If faith is permeated with culture and culture transformed by faith - in what sense does "faith engaging culture" meet the Augustinian vision?
Theology within the Augustinian tradition informs those seeking to fulfill the human vocation to be co-creators with the Origin of Divine Wisdom. It understands theology to be part of culture and energetically accepts the challenge to render faith intelligible and meaningful in our contemporary cultural contexts, shaped by the latest advances in modern science, natural history, and critical theory.
 "Co-creatorship" is a concept from the Department's Mission Statement. "Grounded in this creative activity is the [person's] collaboration in the creating work of God: converting the Creator's 'virtual creation' into 'real creation', which means into the illumination and cultural form of the [person]" (Del Rio). This, along with the concept of self as a yet-to-be-completed project, attends to the concern for imparting a sense of "pushing into the future." The world we live in is the world we have created. It is always ambiguous—raising the question of meaning and destiny. History is a synonym for humanity. Our ultimate destiny is a divine promise, but in the meantime we are totally responsible. God acts in and through us, as Aquinas taught. As co-creators, we supply all the specifics. Eternity is somehow the fruit of history—and history is what we do. We who make history are also made by the history that has preceded us with all the "social sins" we inherit. Social Sin can be overcome only by Social Grace, which is the Spirit's empowerment to overcome the social sins of dehumanizing poverty, racism, sexism, etc. Augustine always presented the grace of the Holy Spirit as empowerment.
 Christian theology is part of culture, a form of culture-specific activity, "something that takes place within a culture" (Tanner, 63-64) and "something that human beings produce" (63). "Like all human activities, it is historically and socially conditioned; it cannot be understood in isolation from the rest of human sociocultural practices. In short, to say that theology is part of culture is just to say in a contemporary idiom that it is a human activity" (63).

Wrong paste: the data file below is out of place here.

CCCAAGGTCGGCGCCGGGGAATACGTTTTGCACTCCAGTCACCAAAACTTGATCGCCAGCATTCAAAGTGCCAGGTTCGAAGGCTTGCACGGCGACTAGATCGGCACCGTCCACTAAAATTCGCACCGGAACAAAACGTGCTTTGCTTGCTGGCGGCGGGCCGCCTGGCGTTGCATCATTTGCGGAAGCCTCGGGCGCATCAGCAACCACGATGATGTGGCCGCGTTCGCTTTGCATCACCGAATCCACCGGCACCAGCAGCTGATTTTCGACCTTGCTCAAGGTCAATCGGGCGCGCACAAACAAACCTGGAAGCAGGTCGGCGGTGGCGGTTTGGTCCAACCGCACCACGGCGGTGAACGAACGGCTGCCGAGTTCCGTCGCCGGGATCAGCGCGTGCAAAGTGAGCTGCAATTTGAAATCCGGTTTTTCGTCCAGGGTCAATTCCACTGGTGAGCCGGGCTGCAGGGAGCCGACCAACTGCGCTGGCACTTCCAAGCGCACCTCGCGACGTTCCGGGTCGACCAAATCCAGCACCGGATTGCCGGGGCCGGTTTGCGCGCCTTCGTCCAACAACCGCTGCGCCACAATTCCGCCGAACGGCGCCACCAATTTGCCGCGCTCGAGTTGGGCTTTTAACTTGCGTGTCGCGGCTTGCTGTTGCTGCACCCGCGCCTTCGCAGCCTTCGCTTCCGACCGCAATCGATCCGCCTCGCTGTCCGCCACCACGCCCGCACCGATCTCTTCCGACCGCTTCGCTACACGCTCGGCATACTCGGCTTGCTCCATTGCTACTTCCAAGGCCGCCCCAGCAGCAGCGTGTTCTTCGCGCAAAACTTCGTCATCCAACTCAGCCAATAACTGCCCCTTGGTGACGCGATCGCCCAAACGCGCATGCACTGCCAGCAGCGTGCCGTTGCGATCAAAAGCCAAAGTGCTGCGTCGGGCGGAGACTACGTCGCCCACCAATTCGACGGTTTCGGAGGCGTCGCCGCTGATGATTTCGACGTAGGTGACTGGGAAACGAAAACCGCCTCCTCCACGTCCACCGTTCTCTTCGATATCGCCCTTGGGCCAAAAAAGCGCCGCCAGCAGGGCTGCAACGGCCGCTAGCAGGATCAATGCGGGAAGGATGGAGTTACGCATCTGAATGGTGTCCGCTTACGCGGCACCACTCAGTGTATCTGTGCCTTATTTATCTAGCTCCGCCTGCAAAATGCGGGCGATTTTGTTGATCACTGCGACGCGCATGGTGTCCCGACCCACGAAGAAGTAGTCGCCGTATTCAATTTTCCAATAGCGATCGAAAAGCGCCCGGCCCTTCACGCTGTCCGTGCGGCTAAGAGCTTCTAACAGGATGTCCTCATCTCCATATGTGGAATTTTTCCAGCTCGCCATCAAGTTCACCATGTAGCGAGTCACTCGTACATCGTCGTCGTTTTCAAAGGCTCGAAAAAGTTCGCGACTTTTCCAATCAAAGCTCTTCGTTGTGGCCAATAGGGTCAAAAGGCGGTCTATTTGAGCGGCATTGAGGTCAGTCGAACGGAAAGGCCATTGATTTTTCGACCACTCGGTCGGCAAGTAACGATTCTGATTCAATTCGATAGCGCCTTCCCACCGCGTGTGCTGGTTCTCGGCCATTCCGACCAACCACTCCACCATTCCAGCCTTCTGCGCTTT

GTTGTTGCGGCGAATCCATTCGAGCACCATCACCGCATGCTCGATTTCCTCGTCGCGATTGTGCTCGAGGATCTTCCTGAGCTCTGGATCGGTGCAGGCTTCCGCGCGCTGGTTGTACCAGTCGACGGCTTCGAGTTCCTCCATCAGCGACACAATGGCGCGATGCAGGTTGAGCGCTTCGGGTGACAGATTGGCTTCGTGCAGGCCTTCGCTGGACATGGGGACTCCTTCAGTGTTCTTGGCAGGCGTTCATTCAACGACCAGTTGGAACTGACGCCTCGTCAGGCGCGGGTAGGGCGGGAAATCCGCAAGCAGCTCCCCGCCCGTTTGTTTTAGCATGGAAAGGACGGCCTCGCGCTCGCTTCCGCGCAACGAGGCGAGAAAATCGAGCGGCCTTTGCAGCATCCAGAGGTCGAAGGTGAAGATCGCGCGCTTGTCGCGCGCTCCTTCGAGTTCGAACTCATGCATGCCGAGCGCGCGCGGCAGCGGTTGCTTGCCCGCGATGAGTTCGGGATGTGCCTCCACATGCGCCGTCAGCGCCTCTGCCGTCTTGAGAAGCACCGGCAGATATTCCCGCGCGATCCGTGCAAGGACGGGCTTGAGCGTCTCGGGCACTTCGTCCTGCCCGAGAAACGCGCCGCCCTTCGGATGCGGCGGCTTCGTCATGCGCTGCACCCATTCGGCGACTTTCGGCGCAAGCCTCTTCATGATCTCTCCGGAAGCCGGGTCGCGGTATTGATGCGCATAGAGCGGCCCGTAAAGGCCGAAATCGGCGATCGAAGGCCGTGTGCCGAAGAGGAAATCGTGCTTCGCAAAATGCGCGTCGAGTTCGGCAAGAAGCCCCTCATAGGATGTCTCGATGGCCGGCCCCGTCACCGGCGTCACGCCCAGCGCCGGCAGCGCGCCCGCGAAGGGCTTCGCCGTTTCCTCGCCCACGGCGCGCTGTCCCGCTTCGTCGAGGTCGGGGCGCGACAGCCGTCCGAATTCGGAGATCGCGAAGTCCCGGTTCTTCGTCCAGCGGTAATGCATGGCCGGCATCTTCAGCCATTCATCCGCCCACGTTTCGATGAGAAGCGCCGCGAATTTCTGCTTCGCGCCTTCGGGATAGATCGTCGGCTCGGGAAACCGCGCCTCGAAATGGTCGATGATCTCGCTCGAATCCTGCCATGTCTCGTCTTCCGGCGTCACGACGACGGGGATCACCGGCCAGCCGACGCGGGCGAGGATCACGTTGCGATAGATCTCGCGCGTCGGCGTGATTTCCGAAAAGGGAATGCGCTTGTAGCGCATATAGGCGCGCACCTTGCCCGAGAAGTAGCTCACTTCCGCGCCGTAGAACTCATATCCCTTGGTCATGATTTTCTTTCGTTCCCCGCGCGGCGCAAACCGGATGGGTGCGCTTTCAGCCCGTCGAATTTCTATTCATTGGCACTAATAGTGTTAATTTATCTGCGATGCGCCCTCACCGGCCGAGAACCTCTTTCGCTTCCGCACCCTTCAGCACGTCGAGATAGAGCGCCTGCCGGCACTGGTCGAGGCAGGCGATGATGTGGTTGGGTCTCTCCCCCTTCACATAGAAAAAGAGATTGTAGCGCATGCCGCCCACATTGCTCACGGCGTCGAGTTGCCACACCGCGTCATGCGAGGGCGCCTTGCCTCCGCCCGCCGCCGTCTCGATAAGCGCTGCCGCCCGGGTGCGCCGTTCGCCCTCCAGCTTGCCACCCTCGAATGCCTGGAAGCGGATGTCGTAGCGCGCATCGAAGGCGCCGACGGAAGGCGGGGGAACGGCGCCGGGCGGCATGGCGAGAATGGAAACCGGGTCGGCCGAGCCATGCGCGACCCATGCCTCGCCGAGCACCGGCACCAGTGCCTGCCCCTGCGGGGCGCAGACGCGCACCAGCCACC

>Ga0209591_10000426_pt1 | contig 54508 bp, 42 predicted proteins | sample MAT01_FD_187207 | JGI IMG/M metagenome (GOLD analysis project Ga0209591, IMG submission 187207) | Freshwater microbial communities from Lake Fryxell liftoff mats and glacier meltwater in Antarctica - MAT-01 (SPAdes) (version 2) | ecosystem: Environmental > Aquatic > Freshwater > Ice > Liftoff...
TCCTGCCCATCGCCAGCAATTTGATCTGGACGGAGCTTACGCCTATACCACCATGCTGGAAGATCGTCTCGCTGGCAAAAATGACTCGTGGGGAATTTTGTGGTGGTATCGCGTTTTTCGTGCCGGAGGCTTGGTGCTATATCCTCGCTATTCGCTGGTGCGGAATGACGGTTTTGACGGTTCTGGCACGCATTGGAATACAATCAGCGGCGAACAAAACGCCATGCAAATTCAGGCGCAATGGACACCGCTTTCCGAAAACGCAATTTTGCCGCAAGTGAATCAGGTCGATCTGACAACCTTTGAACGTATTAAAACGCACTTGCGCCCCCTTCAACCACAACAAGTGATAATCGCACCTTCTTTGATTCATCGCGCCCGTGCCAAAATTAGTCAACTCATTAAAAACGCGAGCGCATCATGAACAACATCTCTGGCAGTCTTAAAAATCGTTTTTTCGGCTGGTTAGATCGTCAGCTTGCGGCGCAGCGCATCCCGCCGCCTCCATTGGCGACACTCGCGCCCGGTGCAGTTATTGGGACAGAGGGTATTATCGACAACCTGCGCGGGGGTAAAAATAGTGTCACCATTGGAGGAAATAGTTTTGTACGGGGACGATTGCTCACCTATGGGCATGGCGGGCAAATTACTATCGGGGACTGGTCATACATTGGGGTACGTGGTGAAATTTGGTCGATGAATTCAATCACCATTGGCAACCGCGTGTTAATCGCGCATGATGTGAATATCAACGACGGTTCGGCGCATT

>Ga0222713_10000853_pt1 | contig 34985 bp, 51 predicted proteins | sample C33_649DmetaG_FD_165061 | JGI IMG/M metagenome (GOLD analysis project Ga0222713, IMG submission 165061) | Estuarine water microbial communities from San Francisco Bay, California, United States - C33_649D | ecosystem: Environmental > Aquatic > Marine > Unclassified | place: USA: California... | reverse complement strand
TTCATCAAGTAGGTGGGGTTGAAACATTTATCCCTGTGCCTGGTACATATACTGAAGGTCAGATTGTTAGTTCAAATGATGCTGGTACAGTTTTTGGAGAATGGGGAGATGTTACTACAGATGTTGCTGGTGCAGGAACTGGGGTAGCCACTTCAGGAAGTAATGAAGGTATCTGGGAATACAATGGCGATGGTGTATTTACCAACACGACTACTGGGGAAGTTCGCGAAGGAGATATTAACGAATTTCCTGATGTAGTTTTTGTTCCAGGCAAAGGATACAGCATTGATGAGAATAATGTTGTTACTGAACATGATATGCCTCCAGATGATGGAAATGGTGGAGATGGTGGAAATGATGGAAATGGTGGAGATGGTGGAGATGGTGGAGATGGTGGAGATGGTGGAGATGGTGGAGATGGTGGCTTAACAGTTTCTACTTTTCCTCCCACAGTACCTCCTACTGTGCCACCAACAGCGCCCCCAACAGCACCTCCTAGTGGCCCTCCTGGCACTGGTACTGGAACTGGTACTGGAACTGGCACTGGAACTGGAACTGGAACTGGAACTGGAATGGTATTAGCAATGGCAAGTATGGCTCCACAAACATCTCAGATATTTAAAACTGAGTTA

The Department of Humanities' Statement of Purpose makes note of a "particular urgency in the present age" regarding the question of meaning.
 An Augustinian approach to the encounter of faith and culture recognizes that faith is an analogical term—neither Jews nor Muslims mean exactly the same thing by it as Christians do—and then gives consideration to the specificities of "Christian faith engaging culture" and its particular symbolic expressions. "[T]here is no reason to think that theology's being set in a Christian cultural context rules out theological claims that are universal in scope … Theologians can proclaim truths with profound ramifications for the whole of human existence; they do so from within a Christian cultural context simply means that the claims they make are shaped by that context and are put forward from a Christian point of view" (Tanner, 69).
 Studying the intersection between faith and culture means interpreting faith in cultural contexts, or studying the "inculturation of faith," which is "a question of bringing culture to the faith. The effort … is to bring about the synthesis between faith and life from the synthesis between faith and culture" (Del Rio). Synthesis affects faith and culture in peculiar ways. Augustine "did not perceive our individual learning as radically changing the world. Rather, he saw it as changing how we view or understand the world together with others" (McCloskey, Cracked Pots).
 "Augustine's thinking responds globally to an overall vision, a 'cosmo-vision' of the world, humans and God" (Del Rio). His De doctrina christiana engages the great intellectual traditions of his era as "helps" to engaging the biblical text—"Augustine's concern was for finding all the tools available for a truly liberating education." His goal was "to find a unity in what we know amid division emanating from competing ideas and explanations" (McCloskey, Cracked Pots). Anything that is true, beautiful, and good points to God who is Truth, Beauty, Goodness. Obviously, Augustine did not have an understanding of "culture" as reflected in the contemporary social sciences—but no ancient did. However, for Augustine, "culture" was not contrary to the Christian faith; it proved to be an "opportunity to purify the concept of God, … an opportunity for faith" (Seco). A case can be made for building a bridge between his ancient understanding and contemporary approaches by highlighting the pursuit of the "true, beautiful, and good." In this sense, the relationship between faith and culture is hermeneutical.